Zinc finger proteins (?ZFPs?) “Zinc finger proteins (?ZFPs?)” are proteins that bind DNA in a specific sequence. The transcription factor TFIIIA was first discovered in the oocytes from the African clawed Toad (Xenopuslaevis). ZFPs can be found in many eukaryotic cell types. An exemplary motif characterizing one class of these proteins (C2H2 class) is -Cys-(X)2-4-Cys-(X)12-His-(X)3-5-His (where X is any amino acid). One finger domain has a length of about 30 amino acid and structural studies have shown that the alpha helix contains two invariant residues of histidine, which are coordinated through zinc by the two cysteines in a single beta-turn. Over 10,000 zinc finger sequences were identified to date in over a thousand transcription factors that are known or presumed. ZFPs play a role in DNA recognition, RNA binding, and protein-protein interactions. According to current estimates, this class of molecules is expected to make up about 2% of human genes.

The X-ray structure of Zif268, which is a three finger domain of a murine transcriptional factor, was solved with its cognate sequence of DNA. It shows that the fingers can be superimposed by rotating and translating the finger in a regular pattern along the DNA main axis. The structure indicates that each finger interacts with DNA independently over three base-pairs. Side-chains located at positions?1,?2, 3, and?6 on each recognition-helix make contact with the respective DNA triplet-subsite. The amino terminus is located at the 3? The amino terminus of Zif268 is located at the 3? Recent studies have shown that zinc fingers can bind a fourth base within a target segment. (Isalan, et. al. PNAS 94:5617?5621 (1997). The fourth base is located on the opposite strand to the three other bases that zinc finger recognizes and is complementary to the base 3? The three subsites of the base.

The structure of the Zif268 DNA complex suggested that the DNA sequence-specificity of a ZFP could be altered by substituting amino acids at the four helix position (?1, 2, 3, and 6) of a zinc finger recognition Helix. In a series in 1994, phage display experiments were performed using zinc finger combinatorial library to test this observation (Rebar, et. al. Science 263, 671, 673 (1994); Jamieson, et. al. Biochemistry 33, 5689-5695, (1994); Choo, et. al. PNAS 91, 11163-11167, (1994). Combinatorial Libraries were constructed using randomized side chains in the first or middle fingers of Zif268. The binding sites for Zif268 were then altered by replacing the DNA sub-site with an altered triplet. The correlation between the type of mutations introduced and the alteration in binding particularity led to a partial substitution set for the rational design of ZFPs that have altered binding specificity.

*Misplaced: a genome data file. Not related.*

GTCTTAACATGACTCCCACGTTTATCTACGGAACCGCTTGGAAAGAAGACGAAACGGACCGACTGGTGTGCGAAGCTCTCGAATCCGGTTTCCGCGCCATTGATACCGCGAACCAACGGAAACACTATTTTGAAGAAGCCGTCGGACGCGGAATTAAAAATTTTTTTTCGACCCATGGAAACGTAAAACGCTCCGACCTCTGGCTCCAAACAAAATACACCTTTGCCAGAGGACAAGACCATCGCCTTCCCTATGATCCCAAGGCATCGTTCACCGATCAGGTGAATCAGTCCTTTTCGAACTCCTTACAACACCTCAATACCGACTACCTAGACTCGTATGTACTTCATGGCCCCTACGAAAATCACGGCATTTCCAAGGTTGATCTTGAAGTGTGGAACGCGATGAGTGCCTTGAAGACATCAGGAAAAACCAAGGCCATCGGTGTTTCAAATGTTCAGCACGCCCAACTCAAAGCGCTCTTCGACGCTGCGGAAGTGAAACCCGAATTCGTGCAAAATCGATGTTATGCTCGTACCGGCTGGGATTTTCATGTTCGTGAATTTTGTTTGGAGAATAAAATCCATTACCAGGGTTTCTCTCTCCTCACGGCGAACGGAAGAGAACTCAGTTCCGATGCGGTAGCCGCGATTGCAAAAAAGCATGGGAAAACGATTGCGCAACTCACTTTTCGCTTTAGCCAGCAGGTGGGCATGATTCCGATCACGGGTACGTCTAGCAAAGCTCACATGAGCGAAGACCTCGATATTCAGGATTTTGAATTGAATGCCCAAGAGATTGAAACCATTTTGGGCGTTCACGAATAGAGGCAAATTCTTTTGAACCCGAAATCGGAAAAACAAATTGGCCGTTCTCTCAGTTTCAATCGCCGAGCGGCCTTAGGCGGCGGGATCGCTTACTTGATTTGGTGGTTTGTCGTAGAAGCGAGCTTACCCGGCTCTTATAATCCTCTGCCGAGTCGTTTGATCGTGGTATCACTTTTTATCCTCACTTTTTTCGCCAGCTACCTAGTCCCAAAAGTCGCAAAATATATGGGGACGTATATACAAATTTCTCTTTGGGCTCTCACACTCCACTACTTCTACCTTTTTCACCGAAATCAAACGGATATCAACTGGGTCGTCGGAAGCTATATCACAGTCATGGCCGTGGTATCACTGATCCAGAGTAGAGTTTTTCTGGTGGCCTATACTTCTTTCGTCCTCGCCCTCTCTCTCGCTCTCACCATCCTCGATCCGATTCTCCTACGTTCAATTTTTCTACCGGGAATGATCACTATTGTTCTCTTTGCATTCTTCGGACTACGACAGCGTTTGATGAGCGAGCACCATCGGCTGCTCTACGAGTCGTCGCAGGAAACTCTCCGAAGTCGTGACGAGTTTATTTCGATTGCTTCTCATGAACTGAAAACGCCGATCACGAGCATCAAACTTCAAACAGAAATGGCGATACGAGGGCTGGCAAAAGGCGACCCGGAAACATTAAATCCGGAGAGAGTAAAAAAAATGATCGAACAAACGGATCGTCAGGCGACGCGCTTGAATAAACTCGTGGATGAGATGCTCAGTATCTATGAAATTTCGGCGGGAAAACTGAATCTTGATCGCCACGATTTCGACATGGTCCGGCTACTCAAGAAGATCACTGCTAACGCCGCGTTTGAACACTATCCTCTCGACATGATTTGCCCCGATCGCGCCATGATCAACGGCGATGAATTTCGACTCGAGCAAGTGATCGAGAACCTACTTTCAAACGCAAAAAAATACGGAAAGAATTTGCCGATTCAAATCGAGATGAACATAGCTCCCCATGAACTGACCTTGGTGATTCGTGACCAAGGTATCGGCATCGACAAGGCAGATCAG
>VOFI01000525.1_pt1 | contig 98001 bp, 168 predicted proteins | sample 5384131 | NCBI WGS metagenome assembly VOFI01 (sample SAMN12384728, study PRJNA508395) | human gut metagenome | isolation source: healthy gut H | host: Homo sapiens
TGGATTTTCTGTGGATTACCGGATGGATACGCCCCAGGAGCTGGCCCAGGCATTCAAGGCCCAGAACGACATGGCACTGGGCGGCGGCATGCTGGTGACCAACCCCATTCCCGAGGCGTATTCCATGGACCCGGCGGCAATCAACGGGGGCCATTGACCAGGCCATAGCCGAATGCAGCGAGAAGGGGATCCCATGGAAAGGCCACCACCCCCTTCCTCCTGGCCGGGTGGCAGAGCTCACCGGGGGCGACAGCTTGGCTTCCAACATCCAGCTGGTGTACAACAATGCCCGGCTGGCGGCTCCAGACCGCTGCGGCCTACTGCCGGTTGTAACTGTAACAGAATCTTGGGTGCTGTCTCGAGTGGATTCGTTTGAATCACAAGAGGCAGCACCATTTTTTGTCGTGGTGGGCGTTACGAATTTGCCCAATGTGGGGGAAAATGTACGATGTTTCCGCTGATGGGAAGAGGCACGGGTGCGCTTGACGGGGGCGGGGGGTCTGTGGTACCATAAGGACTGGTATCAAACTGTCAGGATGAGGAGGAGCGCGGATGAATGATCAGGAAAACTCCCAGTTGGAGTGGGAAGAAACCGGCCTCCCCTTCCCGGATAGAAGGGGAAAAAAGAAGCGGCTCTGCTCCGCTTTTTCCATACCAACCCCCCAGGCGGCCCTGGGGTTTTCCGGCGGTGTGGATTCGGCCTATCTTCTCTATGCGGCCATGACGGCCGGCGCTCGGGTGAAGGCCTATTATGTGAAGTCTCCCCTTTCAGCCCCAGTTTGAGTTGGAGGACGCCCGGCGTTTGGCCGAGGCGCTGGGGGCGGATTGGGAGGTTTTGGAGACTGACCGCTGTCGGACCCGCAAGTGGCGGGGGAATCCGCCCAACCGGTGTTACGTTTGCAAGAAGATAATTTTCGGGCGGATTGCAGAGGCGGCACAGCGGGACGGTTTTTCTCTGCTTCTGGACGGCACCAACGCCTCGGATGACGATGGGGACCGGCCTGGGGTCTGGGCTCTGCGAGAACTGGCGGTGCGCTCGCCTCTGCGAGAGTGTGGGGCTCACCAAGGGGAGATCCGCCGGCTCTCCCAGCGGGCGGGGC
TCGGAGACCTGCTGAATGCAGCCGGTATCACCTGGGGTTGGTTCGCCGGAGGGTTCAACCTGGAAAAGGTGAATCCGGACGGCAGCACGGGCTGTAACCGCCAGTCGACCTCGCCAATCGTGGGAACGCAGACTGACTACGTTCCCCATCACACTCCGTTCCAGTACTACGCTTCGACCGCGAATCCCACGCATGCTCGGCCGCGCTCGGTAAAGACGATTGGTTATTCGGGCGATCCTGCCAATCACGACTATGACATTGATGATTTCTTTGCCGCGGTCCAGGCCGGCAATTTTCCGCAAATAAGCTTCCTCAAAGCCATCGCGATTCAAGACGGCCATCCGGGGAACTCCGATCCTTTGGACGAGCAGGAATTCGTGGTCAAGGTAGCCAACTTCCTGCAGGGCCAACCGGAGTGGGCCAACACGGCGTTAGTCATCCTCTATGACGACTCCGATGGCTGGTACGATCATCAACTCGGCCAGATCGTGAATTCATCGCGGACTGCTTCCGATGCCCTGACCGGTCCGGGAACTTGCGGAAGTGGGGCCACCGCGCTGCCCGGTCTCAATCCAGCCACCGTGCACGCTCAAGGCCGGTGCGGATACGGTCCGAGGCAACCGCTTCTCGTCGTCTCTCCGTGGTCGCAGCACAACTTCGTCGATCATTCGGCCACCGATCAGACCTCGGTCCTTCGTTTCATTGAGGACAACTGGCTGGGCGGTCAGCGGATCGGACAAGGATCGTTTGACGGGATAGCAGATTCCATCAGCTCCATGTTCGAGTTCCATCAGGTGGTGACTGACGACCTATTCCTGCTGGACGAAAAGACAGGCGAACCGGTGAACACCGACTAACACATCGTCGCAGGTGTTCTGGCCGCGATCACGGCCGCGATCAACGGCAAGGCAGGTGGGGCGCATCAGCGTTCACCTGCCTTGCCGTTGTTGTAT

The article “Greisman & Pabo” Science 275:657-661 (2007) discusses an elaboration on a phage-display method where each finger of a Zinc Finger Protein is subjected to successive randomization and selection. This paper reported the selection of ZFPs to target a nuclear hormone receptor element, a p53-target site and a Tata box sequence.

Recombinant ZFPs were reported to be able to regulate the gene expression of transiently-expressed reporter genes in cultures cells (see, for example, Pomerantz and colleagues, Science 267, 95-96; Liu et. al. PNAS 94, 5525-5530, 1997; and Beerli, et. al. PNAS 95, 14628-14633, 1998 )).

Pomerantz, et. al., Science, 267:93-96, (1995), report on an attempt to create a novel DNA-binding protein by fusing the homeodomain of Oct-1 with two fingers from Zif268. The hybrid protein is then fused to either a transcriptional activator domain or a transcriptional repressor for expression as a “chimeric” protein. The chimeric proteins was found to bind an hybrid target site that represents a subsite of both components. The authors constructed a reporter containing the luciferase operably linked with a promoter, and a hybrid DNA binding protein site in proximity to that promoter. The authors reported their chimeric protein binding DNA could activate or suppress expression of the gene luciferase.